Martinsville Speedway, NASCAR's oldest track, is embracing modern technology and will become the first North American motorsports facility to have LED lighting.
The project was revealed in a press conference featuring Dale Earnhardt Jr. Wednesday at the venerable Virginia half-mile track, and will cost an estimated $5 million, paid for by International Speedway Corp., the track's parent company. Construction will begin following the Oct. 30 Sprint Cup race and is expected to be completed in time for Martinsville's annual spring NASCAR race (April 2) coinciding with its 70th anniversary.
Martinsville president Clay Campbell described the installation as an "insurance policy." That safety net could come into play whenever Martinsville's pair of 500-lap races run long, as was the case last fall when Jeff Gordon won in near-darkness.
Another option Campbell acknowledged was for Martinsville to switch one or both of its races to night, though there are no immediate plans to do so. NASCAR has already announced its start times for 2017, with Martinsville's two races starting at 2 p.m. ET (spring) and 1 p.m. (fall).
Nice and smart move. https://t.co/QBgQUsnJHi— Brad Keselowski (@keselowski) October 12, 2016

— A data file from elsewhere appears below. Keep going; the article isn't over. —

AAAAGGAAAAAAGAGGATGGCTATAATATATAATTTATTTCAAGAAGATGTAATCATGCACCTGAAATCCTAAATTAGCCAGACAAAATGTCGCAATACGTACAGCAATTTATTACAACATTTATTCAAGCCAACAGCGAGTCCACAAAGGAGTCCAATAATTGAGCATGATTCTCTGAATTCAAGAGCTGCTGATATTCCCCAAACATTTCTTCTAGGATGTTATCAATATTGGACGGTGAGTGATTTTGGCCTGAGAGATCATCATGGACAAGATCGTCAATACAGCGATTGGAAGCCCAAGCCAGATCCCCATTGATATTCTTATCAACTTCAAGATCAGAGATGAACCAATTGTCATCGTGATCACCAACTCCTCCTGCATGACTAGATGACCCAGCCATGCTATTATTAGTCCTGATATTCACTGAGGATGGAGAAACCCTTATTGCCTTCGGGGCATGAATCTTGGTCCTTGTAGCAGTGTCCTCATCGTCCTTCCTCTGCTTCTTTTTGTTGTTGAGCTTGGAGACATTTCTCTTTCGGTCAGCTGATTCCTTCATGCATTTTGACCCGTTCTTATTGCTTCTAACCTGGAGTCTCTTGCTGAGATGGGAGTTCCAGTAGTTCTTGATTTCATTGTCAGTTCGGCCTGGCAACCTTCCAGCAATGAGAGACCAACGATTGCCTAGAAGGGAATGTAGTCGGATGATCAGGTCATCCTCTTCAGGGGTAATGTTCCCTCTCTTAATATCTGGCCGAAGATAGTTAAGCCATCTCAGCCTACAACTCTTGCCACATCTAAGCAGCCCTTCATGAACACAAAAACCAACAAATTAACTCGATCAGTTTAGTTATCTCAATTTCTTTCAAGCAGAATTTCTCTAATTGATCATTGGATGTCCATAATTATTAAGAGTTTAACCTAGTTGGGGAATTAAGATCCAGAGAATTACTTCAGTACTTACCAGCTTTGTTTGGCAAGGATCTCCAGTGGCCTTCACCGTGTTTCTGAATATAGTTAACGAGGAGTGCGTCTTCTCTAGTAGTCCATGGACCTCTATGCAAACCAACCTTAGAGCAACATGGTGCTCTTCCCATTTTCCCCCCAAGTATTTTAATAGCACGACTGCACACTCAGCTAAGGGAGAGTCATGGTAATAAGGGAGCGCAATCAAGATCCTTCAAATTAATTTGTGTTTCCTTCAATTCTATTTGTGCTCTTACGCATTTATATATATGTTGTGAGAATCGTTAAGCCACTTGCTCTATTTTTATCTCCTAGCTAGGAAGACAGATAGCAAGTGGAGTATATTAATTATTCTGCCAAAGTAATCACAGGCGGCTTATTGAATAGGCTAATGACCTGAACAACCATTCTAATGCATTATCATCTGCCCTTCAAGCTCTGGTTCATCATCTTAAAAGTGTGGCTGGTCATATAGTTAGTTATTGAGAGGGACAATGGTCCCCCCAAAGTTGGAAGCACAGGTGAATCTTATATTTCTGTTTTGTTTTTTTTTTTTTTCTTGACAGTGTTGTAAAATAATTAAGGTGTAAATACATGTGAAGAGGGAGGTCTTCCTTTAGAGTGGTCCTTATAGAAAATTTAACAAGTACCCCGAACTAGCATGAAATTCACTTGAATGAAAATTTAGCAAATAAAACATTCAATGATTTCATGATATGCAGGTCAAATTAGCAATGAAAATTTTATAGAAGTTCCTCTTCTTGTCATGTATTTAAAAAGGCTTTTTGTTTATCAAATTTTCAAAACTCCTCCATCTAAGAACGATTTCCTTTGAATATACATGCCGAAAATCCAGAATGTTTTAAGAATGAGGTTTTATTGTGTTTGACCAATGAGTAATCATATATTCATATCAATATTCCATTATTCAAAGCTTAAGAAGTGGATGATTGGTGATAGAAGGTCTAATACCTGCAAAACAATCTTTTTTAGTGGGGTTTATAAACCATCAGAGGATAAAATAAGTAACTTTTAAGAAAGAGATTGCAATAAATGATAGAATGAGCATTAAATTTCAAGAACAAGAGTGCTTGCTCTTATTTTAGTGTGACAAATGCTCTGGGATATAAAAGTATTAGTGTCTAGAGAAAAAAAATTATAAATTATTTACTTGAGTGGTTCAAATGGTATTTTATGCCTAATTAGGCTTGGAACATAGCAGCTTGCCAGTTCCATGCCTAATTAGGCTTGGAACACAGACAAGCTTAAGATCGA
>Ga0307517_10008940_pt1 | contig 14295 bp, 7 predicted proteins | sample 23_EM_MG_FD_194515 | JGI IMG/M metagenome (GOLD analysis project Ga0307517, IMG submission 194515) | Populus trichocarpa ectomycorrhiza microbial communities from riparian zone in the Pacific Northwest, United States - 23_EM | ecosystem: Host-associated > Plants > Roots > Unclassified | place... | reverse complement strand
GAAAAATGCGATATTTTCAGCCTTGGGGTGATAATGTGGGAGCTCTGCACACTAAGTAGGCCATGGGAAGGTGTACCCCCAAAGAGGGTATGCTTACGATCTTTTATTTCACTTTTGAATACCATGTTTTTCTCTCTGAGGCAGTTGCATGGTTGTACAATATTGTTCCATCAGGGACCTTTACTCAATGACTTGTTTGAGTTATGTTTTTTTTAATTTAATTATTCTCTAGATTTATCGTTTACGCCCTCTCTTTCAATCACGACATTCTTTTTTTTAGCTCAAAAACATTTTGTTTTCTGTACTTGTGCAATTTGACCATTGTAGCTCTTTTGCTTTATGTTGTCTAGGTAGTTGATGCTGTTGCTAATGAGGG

Martinsville opened in 1947 and has held NASCAR races since the sanctioning body was founded in 1948. It is one of three active short tracks on the Sprint Cup schedule along with Bristol Motor Speedway and Richmond International Raceway, which both host one night race yearly.
"We always associate most short tracks with having lights and racing Friday and Saturday nights," Earnhardt said. "So it adds that kind of opportunity for Martinsville to have that chance one day.
"Adding lights to the track will only add to its legacy."
Once Martinsville completes the installation, Dover International Speedway, Indianapolis Motor Speedway, New Hampshire Motor Speedway, Pocono Raceway, Sonoma Raceway, Talladega Superspeedway, and Watkins Glen International will be the only Sprint Cup venues without lights.